By Ju-min Park
SEOUL (Reuters) - South Korea on Thursday condemned as "historic distortion" an effort by Japan to register 19th century industrial facilities as U.N. world heritage sites, urging full disclosure of Japan's use of Korean forced labor at some of them.
Japan's move to list the 23 industrial sites, many of them coal mines, shipyards and steel mills dating back to 1850, in a UNESCO program, has stoked anger in South Korea as another attempt to gloss over Japan's colonial and wartime past.
"Space and time continue. Japan is unable to deny (forced labor) existed, so it is trying to avoid it," a South Korean foreign ministry official told a small group of Western media.
"It can possibly turn into another case of historic distortion," the official said, speaking on condition of anonymity because of the sensitivity of the subject.
Japan's bid, and South Korea's objection, are likely to further fuel diplomatic tension between the Asian neighbors, centred on issues stemming from Japan's colonial rule of the Korean peninsula between 1910 and 1945.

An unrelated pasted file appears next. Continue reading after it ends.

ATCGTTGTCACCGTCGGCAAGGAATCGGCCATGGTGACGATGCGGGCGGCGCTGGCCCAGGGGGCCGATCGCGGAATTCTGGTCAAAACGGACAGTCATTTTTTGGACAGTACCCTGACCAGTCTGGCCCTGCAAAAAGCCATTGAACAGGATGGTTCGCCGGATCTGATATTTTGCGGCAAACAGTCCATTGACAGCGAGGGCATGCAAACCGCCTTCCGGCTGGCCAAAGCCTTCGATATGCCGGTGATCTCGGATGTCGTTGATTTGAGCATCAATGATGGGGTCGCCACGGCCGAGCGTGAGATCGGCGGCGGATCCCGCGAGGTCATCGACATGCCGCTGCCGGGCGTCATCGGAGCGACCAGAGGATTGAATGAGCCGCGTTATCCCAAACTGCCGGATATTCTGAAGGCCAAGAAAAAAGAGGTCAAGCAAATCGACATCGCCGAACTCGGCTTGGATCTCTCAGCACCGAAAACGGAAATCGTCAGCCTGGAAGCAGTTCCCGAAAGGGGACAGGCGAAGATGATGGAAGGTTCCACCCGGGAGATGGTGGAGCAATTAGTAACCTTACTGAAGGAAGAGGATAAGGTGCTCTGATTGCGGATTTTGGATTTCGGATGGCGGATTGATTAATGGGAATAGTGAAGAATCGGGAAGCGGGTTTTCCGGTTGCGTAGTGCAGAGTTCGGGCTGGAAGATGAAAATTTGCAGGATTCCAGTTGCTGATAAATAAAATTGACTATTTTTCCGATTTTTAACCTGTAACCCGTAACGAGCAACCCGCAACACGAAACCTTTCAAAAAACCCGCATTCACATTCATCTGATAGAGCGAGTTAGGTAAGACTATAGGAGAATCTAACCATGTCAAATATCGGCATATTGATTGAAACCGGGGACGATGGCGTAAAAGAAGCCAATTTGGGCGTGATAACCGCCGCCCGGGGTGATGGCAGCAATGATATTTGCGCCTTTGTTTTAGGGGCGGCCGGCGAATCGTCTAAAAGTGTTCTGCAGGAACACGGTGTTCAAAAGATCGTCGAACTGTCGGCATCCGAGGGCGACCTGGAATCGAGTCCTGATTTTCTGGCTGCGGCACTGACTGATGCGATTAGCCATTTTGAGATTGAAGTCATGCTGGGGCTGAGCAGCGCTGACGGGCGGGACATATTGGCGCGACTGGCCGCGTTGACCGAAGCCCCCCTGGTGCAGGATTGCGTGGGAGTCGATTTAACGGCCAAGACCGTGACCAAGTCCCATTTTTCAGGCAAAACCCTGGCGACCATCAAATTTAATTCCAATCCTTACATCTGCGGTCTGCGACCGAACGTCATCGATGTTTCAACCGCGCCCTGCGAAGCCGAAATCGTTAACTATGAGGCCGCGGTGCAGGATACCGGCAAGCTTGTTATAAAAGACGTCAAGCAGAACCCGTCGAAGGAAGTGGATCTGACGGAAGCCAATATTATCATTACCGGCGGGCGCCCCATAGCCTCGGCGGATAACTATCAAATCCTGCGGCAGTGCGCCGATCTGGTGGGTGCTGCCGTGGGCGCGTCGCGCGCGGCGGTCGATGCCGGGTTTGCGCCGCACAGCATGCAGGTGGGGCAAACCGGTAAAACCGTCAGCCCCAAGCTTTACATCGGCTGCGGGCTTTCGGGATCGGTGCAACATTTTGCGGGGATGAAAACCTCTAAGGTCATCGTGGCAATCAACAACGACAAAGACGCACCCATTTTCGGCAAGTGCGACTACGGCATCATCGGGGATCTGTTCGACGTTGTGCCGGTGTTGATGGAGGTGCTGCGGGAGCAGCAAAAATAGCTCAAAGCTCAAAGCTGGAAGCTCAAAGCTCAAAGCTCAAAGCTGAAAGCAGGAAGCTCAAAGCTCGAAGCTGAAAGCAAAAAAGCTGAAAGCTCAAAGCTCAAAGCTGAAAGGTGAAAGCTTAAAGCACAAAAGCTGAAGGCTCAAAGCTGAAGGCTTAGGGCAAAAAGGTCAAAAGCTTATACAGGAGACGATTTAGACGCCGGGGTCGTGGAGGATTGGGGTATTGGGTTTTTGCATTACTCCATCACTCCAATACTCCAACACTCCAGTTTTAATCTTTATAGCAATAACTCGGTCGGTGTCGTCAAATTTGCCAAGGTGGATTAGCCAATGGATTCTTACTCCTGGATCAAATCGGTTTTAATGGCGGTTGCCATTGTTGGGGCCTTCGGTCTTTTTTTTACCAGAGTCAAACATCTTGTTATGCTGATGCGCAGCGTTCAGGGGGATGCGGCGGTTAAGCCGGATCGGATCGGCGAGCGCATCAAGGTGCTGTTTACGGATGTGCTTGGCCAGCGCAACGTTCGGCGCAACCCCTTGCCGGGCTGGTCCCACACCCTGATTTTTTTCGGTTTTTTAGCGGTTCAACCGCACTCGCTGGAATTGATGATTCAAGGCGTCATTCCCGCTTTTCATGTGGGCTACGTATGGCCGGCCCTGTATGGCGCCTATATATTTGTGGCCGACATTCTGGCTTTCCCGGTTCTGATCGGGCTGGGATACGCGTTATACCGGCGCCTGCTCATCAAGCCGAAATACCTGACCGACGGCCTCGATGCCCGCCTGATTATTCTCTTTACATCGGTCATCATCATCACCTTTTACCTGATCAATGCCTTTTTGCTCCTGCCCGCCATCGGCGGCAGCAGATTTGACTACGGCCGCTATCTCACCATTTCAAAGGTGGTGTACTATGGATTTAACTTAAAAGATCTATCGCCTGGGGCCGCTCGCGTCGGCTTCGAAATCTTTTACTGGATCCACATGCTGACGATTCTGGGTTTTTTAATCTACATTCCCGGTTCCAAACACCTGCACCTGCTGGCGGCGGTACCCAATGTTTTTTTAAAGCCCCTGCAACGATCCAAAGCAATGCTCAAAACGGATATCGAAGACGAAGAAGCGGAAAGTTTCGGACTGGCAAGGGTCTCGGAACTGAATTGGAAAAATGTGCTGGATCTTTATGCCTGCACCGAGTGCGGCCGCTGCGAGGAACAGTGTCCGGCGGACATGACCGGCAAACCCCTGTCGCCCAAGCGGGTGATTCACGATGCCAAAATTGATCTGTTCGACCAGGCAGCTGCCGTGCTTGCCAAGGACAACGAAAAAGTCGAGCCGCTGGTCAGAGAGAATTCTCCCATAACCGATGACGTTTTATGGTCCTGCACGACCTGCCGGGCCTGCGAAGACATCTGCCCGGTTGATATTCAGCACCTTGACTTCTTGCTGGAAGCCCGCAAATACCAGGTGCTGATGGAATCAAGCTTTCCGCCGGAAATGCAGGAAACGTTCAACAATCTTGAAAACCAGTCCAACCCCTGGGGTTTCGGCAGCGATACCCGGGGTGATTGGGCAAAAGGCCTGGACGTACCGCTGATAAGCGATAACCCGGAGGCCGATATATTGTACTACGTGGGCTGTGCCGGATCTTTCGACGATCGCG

South Korea's ties with Japan have long been marred by what Seoul sees as Japanese leaders' reluctance to atone for the country's wartime past, including a full recognition of its role in the sexual slavery of Korean women at military brothels.
The neighbors are also embroiled in a territorial dispute over islands that lie between them.
South Korea's foreign ministry said seven of the 23 sites were run as forced labor camps, employing about 57,900 Koreans during Japan's colonization of Korea, and 94 workers died there.
Japan sees the sites as evidence of its industrial modernization, and has said the UNESCO listing relates to their use in the period before World War Two.
On Monday, Japan said UNESCO's advisory panel had backed the application, recommending enlistment of the sites as world heritage locations at a June session of the U.N. cultural body.
South Korean officials plan to meet Japanese officials this month to try and negotiate revisions to Tokyo's UNESCO application, the ministry said.
The ministry official added that Japan should drop from its application seven sites that employed Korean forced labor, or consider a listing along the lines of the German Nazi concentration and death camp of Auschwitz-Birkenau, already included on the UNESCO list.
Japanese courts have thrown out claims by South Koreans forced by Japan to work as slave laborers, saying the matter of compensation was closed under a 1965 treaty between the two countries that established diplomatic ties.
(Editing by Jack Kim and Clarence Fernandez)